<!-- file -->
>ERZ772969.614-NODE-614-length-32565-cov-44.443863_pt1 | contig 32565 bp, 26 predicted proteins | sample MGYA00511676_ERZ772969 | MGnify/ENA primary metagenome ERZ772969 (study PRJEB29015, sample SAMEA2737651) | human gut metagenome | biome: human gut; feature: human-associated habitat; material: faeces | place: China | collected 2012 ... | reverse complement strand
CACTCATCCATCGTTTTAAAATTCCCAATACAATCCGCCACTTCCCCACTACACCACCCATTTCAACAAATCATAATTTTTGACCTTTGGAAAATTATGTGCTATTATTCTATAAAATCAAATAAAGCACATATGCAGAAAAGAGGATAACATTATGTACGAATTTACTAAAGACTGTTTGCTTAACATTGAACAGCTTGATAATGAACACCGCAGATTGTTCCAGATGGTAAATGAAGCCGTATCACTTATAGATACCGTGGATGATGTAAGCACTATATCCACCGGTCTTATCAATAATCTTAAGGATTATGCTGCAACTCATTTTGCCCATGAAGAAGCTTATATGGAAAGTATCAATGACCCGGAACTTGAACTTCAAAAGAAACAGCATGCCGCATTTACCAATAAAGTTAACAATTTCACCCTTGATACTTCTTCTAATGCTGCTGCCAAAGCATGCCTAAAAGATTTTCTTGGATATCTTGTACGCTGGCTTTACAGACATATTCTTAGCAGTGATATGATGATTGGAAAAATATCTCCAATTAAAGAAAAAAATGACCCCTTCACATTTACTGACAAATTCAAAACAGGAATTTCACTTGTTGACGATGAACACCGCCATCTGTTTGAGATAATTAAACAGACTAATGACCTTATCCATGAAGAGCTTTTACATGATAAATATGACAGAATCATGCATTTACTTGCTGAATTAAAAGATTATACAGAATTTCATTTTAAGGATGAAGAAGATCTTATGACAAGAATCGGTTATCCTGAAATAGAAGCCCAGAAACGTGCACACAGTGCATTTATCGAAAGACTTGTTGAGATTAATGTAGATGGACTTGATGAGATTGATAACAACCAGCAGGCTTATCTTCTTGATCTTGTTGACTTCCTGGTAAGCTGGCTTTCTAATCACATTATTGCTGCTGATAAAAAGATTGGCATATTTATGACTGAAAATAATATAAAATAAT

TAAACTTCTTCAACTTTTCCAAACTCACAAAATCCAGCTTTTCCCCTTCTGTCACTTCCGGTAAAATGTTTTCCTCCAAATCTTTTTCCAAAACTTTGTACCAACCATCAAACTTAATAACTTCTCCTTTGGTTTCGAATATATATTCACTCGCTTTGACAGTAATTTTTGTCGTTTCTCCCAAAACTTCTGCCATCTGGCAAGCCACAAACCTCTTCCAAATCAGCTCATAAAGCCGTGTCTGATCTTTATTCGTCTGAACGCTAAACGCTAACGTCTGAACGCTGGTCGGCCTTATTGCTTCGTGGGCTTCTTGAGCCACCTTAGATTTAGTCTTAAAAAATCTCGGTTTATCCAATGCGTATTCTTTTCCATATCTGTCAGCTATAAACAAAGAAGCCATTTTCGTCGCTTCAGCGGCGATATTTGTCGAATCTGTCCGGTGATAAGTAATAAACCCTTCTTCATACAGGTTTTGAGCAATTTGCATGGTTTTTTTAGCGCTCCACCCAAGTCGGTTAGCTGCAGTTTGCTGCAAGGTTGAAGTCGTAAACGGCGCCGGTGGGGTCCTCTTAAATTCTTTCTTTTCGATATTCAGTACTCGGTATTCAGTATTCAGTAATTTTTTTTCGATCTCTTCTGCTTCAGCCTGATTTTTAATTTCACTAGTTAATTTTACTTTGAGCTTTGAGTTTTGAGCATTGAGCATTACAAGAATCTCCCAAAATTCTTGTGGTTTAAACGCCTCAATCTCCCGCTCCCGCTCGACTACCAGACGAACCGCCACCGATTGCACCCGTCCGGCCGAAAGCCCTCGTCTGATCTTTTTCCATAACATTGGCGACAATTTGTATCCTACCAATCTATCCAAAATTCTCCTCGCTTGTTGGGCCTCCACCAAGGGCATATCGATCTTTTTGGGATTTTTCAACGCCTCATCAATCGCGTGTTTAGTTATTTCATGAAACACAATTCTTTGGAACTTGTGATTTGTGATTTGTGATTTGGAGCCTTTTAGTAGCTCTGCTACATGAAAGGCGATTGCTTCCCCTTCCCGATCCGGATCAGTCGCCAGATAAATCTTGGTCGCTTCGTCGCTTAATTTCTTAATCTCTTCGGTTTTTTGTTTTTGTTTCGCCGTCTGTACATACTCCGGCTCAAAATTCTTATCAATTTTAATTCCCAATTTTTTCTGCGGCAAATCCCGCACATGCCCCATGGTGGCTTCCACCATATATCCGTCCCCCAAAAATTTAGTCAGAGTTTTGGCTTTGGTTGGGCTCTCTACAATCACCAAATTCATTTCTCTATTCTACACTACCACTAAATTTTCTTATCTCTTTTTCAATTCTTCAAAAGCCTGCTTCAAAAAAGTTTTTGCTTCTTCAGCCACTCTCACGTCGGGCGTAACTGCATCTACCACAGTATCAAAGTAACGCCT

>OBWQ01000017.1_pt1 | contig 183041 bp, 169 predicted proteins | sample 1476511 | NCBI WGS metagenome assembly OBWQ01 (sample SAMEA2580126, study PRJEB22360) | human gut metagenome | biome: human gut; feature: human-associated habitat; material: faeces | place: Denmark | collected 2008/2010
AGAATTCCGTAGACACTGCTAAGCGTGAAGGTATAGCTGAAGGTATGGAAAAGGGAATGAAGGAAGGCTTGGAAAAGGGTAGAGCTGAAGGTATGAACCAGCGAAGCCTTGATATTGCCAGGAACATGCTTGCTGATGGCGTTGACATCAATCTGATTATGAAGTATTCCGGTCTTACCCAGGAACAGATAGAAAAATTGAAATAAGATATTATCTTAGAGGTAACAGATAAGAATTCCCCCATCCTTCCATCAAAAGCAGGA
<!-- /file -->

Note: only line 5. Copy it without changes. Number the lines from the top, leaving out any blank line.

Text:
AGAATTCCGTAGACACTGCTAAGCGTGAAGGTATAGCTGAAGGTATGGAAAAGGGAATGAAGGAAGGCTTGGAAAAGGGTAGAGCTGAAGGTATGAACCAGCGAAGCCTTGATATTGCCAGGAACATGCTTGCTGATGGCGTTGACATCAATCTGATTATGAAGTATTCCGGTCTTACCCAGGAACAGATAGAAAAATTGAAATAAGATATTATCTTAGAGGTAACAGATAAGAATTCCCCCATCCTTCCATCAAAAGCAGGA